HONOLULU (HawaiiNewsNow) - A year ago, new "smart meters" were installed throughout downtown Honolulu and Chinatown that were meant to improve parking convenience.
A Hawaii News Now investigation has determined the new technology designed to help is actually making it easier for people to circumvent the rules and park longer than they should be able to without penalty.
The "smart meters" technology allows drivers to pay by coin, credit card or even cell. The perks of paying by phone is that you can "feed" the meter even if you're blocks away. Some savvy drivers have discovered a loophole that has allowed them to park in one hour stalls for as many hours as they like, so long as they keep "feeding" the meter from their phones.
Chinatown merchants on Mauna Kea Street say it's become a huge problem.
"Some people they park over here one whole day," said Wing Loy, the owner of Wing Loy's Deli. "All day long," he complained, shaking his head.
"I think that people should respect the one hour parking, and I think if you need to park more than one hour – find someplace else," said Duc Ngeyen, who owns Duc's Bistro.
Drivers have been able to get away with parking for longer than the one hour time limit, because sensors which were installed alongside each smart meter were never turned on. When activated it can prevent someone from filling the meter past the allowed time period, unless they physically move their car.
"The prior administration—not wanting to conflict with the coin meters which lets you feed them forever, even if you go pass the time limit – decided not to enable that feature," explained Mike Formby, the Director of the Department of Transportation Services for the City and County of Honolulu.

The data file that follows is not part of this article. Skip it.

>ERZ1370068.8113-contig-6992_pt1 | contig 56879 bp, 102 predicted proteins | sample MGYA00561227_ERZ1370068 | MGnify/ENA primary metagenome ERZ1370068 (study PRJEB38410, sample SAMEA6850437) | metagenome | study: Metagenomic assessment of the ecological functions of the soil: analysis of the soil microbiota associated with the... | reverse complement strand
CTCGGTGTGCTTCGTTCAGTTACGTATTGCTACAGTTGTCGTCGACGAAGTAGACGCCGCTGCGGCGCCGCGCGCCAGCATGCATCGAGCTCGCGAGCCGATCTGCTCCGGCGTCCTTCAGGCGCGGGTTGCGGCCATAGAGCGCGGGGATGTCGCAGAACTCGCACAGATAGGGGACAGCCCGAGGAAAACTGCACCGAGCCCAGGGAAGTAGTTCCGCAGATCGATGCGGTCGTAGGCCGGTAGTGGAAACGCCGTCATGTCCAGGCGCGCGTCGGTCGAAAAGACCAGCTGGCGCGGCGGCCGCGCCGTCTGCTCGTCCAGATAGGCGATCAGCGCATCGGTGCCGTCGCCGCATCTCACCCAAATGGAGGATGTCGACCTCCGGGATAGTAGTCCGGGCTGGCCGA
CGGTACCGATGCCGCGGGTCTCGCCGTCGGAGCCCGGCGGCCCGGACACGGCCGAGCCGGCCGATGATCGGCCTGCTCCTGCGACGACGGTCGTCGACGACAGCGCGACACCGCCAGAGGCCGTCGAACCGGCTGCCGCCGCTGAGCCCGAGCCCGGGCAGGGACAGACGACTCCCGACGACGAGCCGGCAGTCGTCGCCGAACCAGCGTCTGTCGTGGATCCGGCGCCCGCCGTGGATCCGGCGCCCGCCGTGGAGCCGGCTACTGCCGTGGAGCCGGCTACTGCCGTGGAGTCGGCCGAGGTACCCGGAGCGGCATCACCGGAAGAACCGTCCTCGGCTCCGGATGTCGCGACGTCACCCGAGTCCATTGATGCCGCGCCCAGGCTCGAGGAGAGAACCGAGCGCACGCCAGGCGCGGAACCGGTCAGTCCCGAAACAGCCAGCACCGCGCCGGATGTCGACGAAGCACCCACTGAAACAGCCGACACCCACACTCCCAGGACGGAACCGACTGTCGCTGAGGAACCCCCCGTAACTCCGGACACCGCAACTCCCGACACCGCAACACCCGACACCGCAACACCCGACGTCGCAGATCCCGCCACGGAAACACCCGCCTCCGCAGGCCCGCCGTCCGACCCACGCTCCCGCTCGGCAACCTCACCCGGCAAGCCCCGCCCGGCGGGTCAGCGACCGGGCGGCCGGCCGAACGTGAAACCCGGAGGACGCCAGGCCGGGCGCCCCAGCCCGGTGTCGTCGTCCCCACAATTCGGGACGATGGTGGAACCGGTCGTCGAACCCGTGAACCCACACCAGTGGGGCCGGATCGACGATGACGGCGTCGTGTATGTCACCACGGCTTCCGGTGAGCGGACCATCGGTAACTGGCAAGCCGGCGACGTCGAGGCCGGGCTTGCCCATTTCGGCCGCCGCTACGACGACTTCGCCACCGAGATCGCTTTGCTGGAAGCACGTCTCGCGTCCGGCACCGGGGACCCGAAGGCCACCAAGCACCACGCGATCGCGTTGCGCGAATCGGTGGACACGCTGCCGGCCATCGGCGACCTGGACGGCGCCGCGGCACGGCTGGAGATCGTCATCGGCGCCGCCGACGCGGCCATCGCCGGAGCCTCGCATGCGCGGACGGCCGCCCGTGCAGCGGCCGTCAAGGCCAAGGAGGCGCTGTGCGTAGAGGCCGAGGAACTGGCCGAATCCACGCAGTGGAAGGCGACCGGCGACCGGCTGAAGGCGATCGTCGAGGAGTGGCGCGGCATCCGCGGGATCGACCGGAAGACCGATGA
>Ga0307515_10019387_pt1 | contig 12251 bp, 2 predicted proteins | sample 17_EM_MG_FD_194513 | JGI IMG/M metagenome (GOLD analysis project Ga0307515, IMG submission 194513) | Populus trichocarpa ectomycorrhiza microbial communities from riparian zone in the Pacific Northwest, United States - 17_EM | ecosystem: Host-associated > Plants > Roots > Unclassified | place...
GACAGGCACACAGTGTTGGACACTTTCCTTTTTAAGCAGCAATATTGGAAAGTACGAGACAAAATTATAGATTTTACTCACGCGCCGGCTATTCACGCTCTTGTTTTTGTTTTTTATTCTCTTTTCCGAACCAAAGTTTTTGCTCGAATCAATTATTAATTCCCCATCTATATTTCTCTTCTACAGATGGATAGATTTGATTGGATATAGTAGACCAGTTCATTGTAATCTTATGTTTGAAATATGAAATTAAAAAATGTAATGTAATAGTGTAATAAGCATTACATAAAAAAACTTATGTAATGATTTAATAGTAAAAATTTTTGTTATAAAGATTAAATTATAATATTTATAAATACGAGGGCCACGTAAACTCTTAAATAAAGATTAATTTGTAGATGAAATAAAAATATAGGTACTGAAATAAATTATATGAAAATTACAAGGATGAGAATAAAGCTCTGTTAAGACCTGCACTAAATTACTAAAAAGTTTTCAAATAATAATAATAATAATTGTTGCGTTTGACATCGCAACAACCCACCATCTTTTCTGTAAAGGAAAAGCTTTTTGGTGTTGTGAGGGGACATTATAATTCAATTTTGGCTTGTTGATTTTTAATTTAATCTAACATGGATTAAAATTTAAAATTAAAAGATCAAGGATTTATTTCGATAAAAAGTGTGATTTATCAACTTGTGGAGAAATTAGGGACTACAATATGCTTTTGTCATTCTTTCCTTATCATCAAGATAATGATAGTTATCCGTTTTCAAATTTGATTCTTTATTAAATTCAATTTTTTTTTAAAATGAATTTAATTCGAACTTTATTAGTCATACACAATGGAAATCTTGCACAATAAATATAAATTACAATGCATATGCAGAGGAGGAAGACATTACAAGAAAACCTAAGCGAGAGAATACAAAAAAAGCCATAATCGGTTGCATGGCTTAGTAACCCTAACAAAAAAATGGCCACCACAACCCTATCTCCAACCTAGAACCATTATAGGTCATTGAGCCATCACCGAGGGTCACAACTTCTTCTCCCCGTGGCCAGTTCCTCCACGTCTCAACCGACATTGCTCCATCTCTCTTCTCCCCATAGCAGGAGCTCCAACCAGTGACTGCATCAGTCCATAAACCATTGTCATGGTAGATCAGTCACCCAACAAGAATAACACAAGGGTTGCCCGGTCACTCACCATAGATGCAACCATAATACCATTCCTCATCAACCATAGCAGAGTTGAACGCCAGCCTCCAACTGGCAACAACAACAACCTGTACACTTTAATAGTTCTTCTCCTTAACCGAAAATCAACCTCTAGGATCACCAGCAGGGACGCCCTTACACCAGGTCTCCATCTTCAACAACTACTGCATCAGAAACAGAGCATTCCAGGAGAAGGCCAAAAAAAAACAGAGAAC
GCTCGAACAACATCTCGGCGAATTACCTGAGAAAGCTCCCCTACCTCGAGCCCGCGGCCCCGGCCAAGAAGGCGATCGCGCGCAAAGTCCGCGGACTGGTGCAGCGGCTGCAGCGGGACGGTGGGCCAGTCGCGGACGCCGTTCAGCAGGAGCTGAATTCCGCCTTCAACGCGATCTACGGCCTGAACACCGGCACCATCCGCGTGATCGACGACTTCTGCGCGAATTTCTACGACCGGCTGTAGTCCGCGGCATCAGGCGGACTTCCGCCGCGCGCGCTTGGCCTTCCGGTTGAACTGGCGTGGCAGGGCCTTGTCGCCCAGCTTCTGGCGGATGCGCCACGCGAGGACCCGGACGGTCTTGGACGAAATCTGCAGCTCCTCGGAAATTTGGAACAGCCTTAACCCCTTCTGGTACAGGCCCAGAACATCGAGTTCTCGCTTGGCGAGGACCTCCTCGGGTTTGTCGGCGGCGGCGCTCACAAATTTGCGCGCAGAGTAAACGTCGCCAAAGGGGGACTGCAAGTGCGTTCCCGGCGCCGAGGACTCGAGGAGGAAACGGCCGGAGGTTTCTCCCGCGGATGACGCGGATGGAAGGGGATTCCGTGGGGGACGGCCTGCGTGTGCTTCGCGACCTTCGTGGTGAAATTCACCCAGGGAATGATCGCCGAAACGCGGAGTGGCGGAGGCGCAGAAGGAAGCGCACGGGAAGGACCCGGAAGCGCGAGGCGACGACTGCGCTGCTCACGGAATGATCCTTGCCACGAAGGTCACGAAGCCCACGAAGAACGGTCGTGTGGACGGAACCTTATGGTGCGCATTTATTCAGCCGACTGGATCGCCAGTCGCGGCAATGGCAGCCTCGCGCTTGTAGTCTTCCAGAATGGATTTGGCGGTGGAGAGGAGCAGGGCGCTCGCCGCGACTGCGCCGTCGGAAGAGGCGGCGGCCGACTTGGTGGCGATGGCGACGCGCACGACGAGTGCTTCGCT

City officials tell Hawaii News Now they didn't realize the previous administration hadn't activated the sensors until we brought it to their attention.
"On street parking is intended to be short-term parking, and it's not intended for people who want to be there 8 hours or 10 hours – so if we have the technology, I think we should consider using it," said Formby, who explained the city is looking into the matter.
It appears not everyone has been enjoying extended parking in Chinatown. Someone has removed the pay by phone sticker instructions from most of the "smart meters".
"This is too easy to peel off. It could just be street vandalism or it could be people wanting to take advantage of – so easy to circumvent the time limit, which is meant to be so that it facilitate more turn over, so that people can come and shop and use the parking stall," described Chu Lan Shubert-Kwock, President of the Chinatown Business & Community Association. "This is not good."
In fact, so few "smart meters" have instructions about the pay by phone feature – many drivers we spoke to weren't even aware it is an option.
"Never know, I never see that before that's why," said Ngaching Leung, who parks in Chinatown often.
Officials admit parking enforcement is a tricky issue. They say even though the city is in charge of enforcing parking regulations through the Honolulu Police Department, there's no financial incentive for the city to hire more parking enforcement officers, because the money stays with the state.
To date the city has spent $300,000 installing 340 "smart meters" across O'ahu. Officials say this is an on-going program with more installations planned. They say the tracking sensors can be turned on remotely, but they need to speak with the "smart meters" manufacturer to determine if there's an activation fee.